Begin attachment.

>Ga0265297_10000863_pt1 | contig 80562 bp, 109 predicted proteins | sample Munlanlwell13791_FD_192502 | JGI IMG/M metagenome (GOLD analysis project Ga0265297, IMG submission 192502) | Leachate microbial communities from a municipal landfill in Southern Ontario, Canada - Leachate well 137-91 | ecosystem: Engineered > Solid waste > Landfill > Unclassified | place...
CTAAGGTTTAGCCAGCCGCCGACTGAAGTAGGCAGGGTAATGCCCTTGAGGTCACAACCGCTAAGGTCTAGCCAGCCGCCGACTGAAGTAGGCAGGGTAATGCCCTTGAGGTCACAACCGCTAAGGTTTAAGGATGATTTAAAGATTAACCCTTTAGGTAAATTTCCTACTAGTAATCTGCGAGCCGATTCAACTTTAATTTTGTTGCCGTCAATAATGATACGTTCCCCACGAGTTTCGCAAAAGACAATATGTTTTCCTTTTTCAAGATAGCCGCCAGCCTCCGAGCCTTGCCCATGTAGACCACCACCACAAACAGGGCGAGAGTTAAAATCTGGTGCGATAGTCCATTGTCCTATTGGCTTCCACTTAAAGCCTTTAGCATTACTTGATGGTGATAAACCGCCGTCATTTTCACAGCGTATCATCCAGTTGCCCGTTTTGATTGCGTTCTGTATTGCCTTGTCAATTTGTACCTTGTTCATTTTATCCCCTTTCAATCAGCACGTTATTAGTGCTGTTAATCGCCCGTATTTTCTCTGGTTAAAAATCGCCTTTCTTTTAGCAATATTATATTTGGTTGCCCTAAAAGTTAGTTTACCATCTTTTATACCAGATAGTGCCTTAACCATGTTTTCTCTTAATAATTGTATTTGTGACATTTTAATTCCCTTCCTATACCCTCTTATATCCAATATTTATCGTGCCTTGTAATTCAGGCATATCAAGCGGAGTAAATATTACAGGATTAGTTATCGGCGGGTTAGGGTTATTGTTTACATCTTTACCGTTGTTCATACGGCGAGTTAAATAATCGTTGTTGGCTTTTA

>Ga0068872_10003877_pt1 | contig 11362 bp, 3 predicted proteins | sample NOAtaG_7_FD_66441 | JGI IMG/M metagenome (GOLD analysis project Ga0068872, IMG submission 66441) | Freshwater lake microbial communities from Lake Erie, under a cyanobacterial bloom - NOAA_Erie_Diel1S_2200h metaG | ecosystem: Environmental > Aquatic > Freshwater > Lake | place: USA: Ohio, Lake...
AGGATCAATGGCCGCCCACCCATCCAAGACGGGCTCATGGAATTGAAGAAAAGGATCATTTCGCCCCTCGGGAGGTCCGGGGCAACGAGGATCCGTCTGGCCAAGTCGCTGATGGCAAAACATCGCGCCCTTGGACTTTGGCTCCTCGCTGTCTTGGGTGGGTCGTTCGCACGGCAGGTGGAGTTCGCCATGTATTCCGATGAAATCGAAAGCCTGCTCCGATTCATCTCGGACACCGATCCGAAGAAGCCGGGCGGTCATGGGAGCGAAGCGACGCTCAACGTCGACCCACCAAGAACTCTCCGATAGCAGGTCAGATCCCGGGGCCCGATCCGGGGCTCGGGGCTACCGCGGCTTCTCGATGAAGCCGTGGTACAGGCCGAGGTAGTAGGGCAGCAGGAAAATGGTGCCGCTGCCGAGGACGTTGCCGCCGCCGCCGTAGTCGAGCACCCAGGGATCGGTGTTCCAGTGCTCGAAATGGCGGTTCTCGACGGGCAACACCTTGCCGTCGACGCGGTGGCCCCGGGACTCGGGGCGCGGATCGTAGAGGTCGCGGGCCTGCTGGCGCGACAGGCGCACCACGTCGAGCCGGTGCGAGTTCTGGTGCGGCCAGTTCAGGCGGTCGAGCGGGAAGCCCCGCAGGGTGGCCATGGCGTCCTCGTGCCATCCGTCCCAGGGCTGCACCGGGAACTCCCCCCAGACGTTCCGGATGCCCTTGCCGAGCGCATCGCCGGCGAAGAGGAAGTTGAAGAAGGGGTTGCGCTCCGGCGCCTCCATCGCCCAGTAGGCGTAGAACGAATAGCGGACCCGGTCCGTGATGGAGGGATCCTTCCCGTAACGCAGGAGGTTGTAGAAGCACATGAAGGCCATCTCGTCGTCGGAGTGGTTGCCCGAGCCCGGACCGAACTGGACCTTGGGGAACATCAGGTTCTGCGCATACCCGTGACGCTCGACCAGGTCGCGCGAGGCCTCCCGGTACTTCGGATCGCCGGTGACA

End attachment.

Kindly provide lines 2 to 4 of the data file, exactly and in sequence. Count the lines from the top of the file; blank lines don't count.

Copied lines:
CTAAGGTTTAGCCAGCCGCCGACTGAAGTAGGCAGGGTAATGCCCTTGAGGTCACAACCGCTAAGGTCTAGCCAGCCGCCGACTGAAGTAGGCAGGGTAATGCCCTTGAGGTCACAACCGCTAAGGTTTAAGGATGATTTAAAGATTAACCCTTTAGGTAAATTTCCTACTAGTAATCTGCGAGCCGATTCAACTTTAATTTTGTTGCCGTCAATAATGATACGTTCCCCACGAGTTTCGCAAAAGACAATATGTTTTCCTTTTTCAAGATAGCCGCCAGCCTCCGAGCCTTGCCCATGTAGACCACCACCACAAACAGGGCGAGAGTTAAAATCTGGTGCGATAGTCCATTGTCCTATTGGCTTCCACTTAAAGCCTTTAGCATTACTTGATGGTGATAAACCGCCGTCATTTTCACAGCGTATCATCCAGTTGCCCGTTTTGATTGCGTTCTGTATTGCCTTGTCAATTTGTACCTTGTTCATTTTATCCCCTTTCAATCAGCACGTTATTAGTGCTGTTAATCGCCCGTATTTTCTCTGGTTAAAAATCGCCTTTCTTTTAGCAATATTATATTTGGTTGCCCTAAAAGTTAGTTTACCATCTTTTATACCAGATAGTGCCTTAACCATGTTTTCTCTTAATAATTGTATTTGTGACATTTTAATTCCCTTCCTATACCCTCTTATATCCAATATTTATCGTGCCTTGTAATTCAGGCATATCAAGCGGAGTAAATATTACAGGATTAGTTATCGGCGGGTTAGGGTTATTGTTTACATCTTTACCGTTGTTCATACGGCGAGTTAAATAATCGTTGTTGGCTTTTA

>Ga0068872_10003877_pt1 | contig 11362 bp, 3 predicted proteins | sample NOAtaG_7_FD_66441 | JGI IMG/M metagenome (GOLD analysis project Ga0068872, IMG submission 66441) | Freshwater lake microbial communities from Lake Erie, under a cyanobacterial bloom - NOAA_Erie_Diel1S_2200h metaG | ecosystem: Environmental > Aquatic > Freshwater > Lake | place: USA: Ohio, Lake...
AGGATCAATGGCCGCCCACCCATCCAAGACGGGCTCATGGAATTGAAGAAAAGGATCATTTCGCCCCTCGGGAGGTCCGGGGCAACGAGGATCCGTCTGGCCAAGTCGCTGATGGCAAAACATCGCGCCCTTGGACTTTGGCTCCTCGCTGTCTTGGGTGGGTCGTTCGCACGGCAGGTGGAGTTCGCCATGTATTCCGATGAAATCGAAAGCCTGCTCCGATTCATCTCGGACACCGATCCGAAGAAGCCGGGCGGTCATGGGAGCGAAGCGACGCTCAACGTCGACCCACCAAGAACTCTCCGATAGCAGGTCAGATCCCGGGGCCCGATCCGGGGCTCGGGGCTACCGCGGCTTCTCGATGAAGCCGTGGTACAGGCCGAGGTAGTAGGGCAGCAGGAAAATGGTGCCGCTGCCGAGGACGTTGCCGCCGCCGCCGTAGTCGAGCACCCAGGGATCGGTGTTCCAGTGCTCGAAATGGCGGTTCTCGACGGGCAACACCTTGCCGTCGACGCGGTGGCCCCGGGACTCGGGGCGCGGATCGTAGAGGTCGCGGGCCTGCTGGCGCGACAGGCGCACCACGTCGAGCCGGTGCGAGTTCTGGTGCGGCCAGTTCAGGCGGTCGAGCGGGAAGCCCCGCAGGGTGGCCATGGCGTCCTCGTGCCATCCGTCCCAGGGCTGCACCGGGAACTCCCCCCAGACGTTCCGGATGCCCTTGCCGAGCGCATCGCCGGCGAAGAGGAAGTTGAAGAAGGGGTTGCGCTCCGGCGCCTCCATCGCCCAGTAGGCGTAGAACGAATAGCGGACCCGGTCCGTGATGGAGGGATCCTTCCCGTAACGCAGGAGGTTGTAGAAGCACATGAAGGCCATCTCGTCGTCGGAGTGGTTGCCCGAGCCCGGACCGAACTGGACCTTGGGGAACATCAGGTTCTGCGCATACCCGTGACGCTCGACCAGGTCGCGCGAGGCCTCCCGGTACTTCGGATCGCCGGTGACA